Relive all of the ups and downs of the 2023 Miami Marlins with our Fish On First Season Review, containing detailed articles about a wide variety of players. The FOF staff analyzes the individual impact that each of them had and what it means for their future with the organization.
This installment focuses on right-hander Johnny Cueto.
- January 19—Miami Marlins signed Cueto in free agency
- March 15—pitched for Dominican Republic in the World Baseball Classic
- April 4—placed on the 15-day injured list (right biceps tightness)
- May 2—sent on a rehab assignment to Jacksonville Jumbo Shrimp
- May 6—suffered sprained ankle during rehab start
- May 23—transferred to the 60-day injured list
- June 11—sent on a rehab assignment to Pensacola Blue Wahoos
- June 22—rehab assignment transferred to Jacksonville Jumbo Shrimp
- July 10—activated from the 60-day injured list
- August 21—placed on the 15-day injured list retroactive to August 18 (viral infection)
- September 2—activated from the 15-day injured list
- October 3—left off of NL Wild Card Series roster
Season stats: 52.1 IP, 6.02 ERA, 7.02 FIP, 6.71 K/9, 2.58 BB/9 (age-37 season)
When the Miami Marlins signed Johnny Cueto to a one-year deal worth $8.5M, they were hoping for him to replicate his 2022 success with the Chicago White Sox. He had been an efficient innings-eater who was pitching to soft contact early in the count to overcome diminished strikeout numbers.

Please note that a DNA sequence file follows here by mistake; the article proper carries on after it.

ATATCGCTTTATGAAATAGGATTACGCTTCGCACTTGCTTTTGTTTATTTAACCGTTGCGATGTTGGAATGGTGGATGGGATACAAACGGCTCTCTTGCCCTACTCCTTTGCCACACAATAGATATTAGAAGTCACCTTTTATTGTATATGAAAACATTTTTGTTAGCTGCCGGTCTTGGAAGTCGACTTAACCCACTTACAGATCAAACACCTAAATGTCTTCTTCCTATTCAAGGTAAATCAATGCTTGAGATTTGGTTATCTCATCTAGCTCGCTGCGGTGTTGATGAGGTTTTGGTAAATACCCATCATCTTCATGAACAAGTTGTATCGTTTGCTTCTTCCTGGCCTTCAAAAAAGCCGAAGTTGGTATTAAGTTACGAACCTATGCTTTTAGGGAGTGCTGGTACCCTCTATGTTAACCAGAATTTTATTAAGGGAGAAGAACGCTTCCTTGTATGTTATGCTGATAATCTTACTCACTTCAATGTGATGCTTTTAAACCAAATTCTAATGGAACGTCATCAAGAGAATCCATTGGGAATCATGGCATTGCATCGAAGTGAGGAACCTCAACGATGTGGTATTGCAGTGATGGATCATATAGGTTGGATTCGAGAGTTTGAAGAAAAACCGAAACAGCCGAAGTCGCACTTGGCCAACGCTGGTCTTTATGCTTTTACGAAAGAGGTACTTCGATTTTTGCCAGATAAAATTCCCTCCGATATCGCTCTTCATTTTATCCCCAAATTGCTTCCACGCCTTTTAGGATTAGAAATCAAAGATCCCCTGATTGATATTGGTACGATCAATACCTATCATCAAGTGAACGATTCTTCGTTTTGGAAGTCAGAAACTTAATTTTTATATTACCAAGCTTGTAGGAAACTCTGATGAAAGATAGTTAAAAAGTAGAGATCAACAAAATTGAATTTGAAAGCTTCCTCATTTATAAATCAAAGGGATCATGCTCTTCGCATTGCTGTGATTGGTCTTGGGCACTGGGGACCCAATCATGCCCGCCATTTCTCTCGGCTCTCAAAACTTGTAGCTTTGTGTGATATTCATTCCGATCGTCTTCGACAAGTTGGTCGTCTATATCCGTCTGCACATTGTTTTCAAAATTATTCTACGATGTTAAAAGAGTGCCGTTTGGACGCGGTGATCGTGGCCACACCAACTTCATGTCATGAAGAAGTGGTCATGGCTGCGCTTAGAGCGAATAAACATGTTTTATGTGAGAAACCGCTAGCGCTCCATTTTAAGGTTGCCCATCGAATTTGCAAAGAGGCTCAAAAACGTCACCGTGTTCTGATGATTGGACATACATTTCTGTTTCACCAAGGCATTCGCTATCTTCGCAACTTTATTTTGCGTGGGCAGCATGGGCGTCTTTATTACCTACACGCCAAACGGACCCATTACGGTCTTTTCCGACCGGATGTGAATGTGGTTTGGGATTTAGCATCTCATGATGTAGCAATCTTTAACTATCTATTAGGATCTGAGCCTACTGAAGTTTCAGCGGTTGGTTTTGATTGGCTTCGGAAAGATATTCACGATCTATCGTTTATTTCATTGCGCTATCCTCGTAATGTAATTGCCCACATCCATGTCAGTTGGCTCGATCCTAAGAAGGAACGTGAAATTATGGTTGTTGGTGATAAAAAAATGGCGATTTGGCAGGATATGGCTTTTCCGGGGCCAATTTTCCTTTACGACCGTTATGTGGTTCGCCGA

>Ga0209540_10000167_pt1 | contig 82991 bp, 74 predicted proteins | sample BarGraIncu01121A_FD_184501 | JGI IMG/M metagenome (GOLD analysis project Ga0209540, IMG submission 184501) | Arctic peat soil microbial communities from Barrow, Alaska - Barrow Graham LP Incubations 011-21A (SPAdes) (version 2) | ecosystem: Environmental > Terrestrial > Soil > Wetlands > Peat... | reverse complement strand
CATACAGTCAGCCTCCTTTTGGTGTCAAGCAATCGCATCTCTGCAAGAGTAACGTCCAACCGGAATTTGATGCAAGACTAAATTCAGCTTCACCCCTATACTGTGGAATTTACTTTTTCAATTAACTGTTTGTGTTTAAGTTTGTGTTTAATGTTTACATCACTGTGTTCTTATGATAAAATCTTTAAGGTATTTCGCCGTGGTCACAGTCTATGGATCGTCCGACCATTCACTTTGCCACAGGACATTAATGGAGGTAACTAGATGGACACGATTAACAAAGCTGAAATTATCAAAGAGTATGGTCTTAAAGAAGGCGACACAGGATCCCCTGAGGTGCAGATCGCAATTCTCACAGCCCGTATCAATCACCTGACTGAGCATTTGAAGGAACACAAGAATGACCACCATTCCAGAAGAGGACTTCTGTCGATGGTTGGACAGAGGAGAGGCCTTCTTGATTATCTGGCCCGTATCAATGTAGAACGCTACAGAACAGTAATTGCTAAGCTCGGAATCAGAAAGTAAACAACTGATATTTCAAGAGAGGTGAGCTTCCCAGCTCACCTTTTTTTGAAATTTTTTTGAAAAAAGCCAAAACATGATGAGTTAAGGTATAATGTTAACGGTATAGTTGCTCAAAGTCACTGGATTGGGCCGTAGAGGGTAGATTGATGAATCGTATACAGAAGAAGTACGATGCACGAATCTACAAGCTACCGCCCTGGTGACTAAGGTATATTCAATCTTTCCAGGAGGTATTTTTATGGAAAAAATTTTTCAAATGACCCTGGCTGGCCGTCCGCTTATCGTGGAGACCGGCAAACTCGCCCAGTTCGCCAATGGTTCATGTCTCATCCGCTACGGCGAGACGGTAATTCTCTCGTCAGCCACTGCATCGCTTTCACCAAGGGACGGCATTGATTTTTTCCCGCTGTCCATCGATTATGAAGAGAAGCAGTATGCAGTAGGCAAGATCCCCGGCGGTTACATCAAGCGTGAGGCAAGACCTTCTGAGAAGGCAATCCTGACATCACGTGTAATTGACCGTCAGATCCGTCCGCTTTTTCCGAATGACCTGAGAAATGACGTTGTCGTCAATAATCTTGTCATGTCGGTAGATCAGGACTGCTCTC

Unfortunately, that wouldn’t be the case with Miami. As early as his first spring training game, the warning signs were there. Cueto did not appear to be in good shape, and he struggled during both the Grapefruit League and World Baseball Classic. Even though those games “didn’t count,” he was allowing way too much hard contact. It turned out that Cueto was pitching through an injury without telling the Marlins. He had to leave his 2023 regular season debut during the second inning and wouldn’t return to the majors until after the All-Star break.
Cueto pitched horribly during his minor league rehab assignment. The Marlins used the maximum 30-day window to try to get him back on track. Activating him during the All-Star break was done out of necessity given the club’s concerns about young starters being able to hold up while dealing with career-high workloads.
Initially upon returning, Cueto’s fastball had more velocity and life than he had shown during rehab. That was fully on display against the Colorado Rockies on July 22. In his best outing as a Marlin, Cueto went six innings, struck out eight, walked one and gave up one run on two hits.
Towards the end of the season, Marlins manager Skip Schumaker lost trust in Cueto. Aside from that Rockies game, he allowed home runs in every start (usually multiple homers) and posted the worst FIP in the National League among pitchers to throw at least 50 innings. Schumaker had to continue using Cueto after Sandy Alcantara and Eury Pérez suffered injuries, but he was on a short leash.
Cueto didn’t make it onto the NL Wild Card Series roster. The Marlins gave his spot to Ryan Weathers instead.
Future with the Marlins
Johnny Cueto has a 2024 club option for $10.5M that the Marlins need to make a decision on after the World Series. Everything points towards that option being declined, making him a free agent.
If Cueto wants to continue his MLB career at age 38, it’ll have to be through a minor league deal. In case this is the end of the road, he’s had a great career, including two All-Star appearances, a World Series title, 36.4 WAR, 3.50 ERA, 2245.0 IP and a 144-111 record.
Photo courtesy of Miami Marlins